Missoula Homes – Short Sales , REO and Foreclosure Homes
With changing market conditions terms like Short Sales, REO and Foreclosure have become every day terms over the last few years. Although our Missoula real estate market is up 16% in absorption from this time last year, these properties are not likely to go away any time soon. In fact we will most likely see an increase even as our market stabilizes due to the long turnaround times in the foreclosure process. Homes that are being foreclosed on now are homes that started the foreclosure process at least 6 month earlier and in some cases almost up to a year ago.
Since these properties are likely to be around for awhile it is important to understand that the difference is between a Short Sale, REO and a Foreclosure property and how it could affect how an offer is presented and accepted.
When owners decide to stop making the payments on their loan the foreclosure process or the banks process of taking the property back from the owner is started. In Montana it takes 6 months to complete a foreclosure and sometimes longer depending on the bank. After 6 months the home goes to auction on the courthouse steps. Most often the highest bidder at the auction is the bank trying to protect their investment. If the bank is the highest bidder the property becomes REO property or REAL ESTATE OWNED (Bank owned).
Sellers in foreclosure are often in distress and often price the homes aggressively to get them sold.
Short Sales are properties that are being sold for less and what is owed on the property. For example if $300,000 is owed on the property and you are purchasing the property for $275,000 you are asking the lender to take $25,000 less or shorting them from what is owed.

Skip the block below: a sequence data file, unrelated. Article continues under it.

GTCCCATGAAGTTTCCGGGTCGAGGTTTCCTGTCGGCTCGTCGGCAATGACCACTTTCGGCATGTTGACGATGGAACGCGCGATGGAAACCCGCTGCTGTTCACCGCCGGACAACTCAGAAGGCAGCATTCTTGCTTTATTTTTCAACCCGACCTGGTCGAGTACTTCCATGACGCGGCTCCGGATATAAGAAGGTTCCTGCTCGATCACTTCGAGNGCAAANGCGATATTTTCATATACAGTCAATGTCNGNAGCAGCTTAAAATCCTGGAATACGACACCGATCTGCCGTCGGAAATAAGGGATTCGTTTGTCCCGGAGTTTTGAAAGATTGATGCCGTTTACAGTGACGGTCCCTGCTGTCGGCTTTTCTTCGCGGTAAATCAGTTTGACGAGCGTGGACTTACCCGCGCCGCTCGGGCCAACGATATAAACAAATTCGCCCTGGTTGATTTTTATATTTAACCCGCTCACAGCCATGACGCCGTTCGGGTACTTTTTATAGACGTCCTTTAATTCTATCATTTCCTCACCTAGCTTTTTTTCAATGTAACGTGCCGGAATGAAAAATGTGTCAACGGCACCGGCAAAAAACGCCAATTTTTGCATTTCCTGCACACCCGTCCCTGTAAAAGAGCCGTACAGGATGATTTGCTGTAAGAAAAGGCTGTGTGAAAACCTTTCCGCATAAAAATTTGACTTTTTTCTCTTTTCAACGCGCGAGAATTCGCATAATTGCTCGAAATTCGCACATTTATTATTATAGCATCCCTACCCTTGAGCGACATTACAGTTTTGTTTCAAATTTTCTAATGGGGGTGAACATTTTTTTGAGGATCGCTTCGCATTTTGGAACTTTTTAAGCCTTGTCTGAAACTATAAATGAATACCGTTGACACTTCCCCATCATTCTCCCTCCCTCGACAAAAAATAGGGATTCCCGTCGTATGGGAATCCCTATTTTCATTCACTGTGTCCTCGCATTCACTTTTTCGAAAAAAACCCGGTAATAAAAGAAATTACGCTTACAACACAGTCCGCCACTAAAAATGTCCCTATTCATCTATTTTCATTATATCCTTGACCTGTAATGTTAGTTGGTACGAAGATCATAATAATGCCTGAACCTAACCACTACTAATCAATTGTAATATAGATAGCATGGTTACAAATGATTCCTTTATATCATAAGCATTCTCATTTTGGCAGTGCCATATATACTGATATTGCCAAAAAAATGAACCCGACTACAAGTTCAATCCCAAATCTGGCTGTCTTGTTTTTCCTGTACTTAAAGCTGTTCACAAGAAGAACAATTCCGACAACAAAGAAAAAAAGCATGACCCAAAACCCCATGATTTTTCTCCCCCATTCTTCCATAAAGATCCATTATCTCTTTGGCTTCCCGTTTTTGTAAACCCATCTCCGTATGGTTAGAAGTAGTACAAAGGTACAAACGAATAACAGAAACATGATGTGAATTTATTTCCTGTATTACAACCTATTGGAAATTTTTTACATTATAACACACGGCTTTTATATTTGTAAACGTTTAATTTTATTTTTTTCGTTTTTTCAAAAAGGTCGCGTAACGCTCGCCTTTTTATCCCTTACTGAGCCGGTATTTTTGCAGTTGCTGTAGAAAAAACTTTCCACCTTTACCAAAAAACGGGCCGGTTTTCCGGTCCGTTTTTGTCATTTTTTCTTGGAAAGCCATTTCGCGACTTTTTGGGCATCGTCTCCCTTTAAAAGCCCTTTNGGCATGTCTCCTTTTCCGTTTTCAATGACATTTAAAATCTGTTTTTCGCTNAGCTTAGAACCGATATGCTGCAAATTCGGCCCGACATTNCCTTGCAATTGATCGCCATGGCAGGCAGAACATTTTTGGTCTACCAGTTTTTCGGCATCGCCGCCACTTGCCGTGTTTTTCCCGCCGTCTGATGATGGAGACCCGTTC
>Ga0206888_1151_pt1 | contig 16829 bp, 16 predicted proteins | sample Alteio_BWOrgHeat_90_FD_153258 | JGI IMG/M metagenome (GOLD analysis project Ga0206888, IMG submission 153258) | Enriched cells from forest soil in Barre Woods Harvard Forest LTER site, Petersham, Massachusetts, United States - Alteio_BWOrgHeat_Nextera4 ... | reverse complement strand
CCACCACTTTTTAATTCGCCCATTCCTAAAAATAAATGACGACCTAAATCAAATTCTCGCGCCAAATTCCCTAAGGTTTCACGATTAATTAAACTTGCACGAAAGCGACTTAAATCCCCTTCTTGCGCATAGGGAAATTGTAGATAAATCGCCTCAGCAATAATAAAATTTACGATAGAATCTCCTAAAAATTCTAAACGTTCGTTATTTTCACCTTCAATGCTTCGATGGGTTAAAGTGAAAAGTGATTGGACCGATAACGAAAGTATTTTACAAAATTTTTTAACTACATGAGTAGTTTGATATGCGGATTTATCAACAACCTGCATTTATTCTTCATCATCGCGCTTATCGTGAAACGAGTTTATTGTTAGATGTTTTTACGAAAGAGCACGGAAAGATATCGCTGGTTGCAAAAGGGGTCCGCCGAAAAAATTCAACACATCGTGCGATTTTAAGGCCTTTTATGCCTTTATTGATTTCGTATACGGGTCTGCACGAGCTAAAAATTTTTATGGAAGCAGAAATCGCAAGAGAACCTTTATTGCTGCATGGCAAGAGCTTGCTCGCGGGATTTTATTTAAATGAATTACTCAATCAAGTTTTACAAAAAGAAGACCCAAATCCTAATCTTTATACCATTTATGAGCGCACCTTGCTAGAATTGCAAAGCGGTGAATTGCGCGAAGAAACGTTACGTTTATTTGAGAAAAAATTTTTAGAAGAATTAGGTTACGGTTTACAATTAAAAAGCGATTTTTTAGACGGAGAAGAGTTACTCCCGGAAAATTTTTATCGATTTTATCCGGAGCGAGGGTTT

Many times lenders are willing to take a hard look at a short sales because in the long run, taking what they can get and closing the loan will save them money compared to the risk and legal fees associated with taking the property by foreclosure and putting it back on the market. Short sale is usually in foreclosure meaning that the owner has stopped paying on the loan. The owner still owns the property and the bank has started the process to take the home back.
What to know before you make an offer!
- To complete a short sale the current owners need to be active and have a vested interest in getting the offer through. Banks will need hardship letters and financials from the owner showing why they are requesting a short sale.
- Most of the time the price that a short sale is listed for does not guarantee that it is the price that the bank will accept. The banks are looking for offers and lower the price until they have an offer to look at. The bank will evaluate the price after an offer is submitted to determine if it will work.
- Depending on the Bank, the process can be long just to get a response from the bank.
- WORK WITH A REALTOR WHO HAS COMPLEATED THE PROCESS! There are many details that need to be worked out and working with someone who is just figuring out the process can be the difference between a great deal and no deal.
REO – Real Estate Owned
Properties that have been taken back from the bank are called REO properties. Traditionally banks do not want to be property owners so they will resell them in an effort to recoup their investment. Out of the three types of properties REO homes are the easiest to purchase. By this point the bank has an idea of what they will settle for and have committed to selling.
With each type of property it is important that you are working with a buyer’s agent to help you through the process. When you are dealing with Short Sales, REO and Foreclosures, the sales process is anything but cut and dry.
The trade off is that you may be able to maximize your value and purchase more home that you would be able to otherwise.
Happy Purchasing Missoula.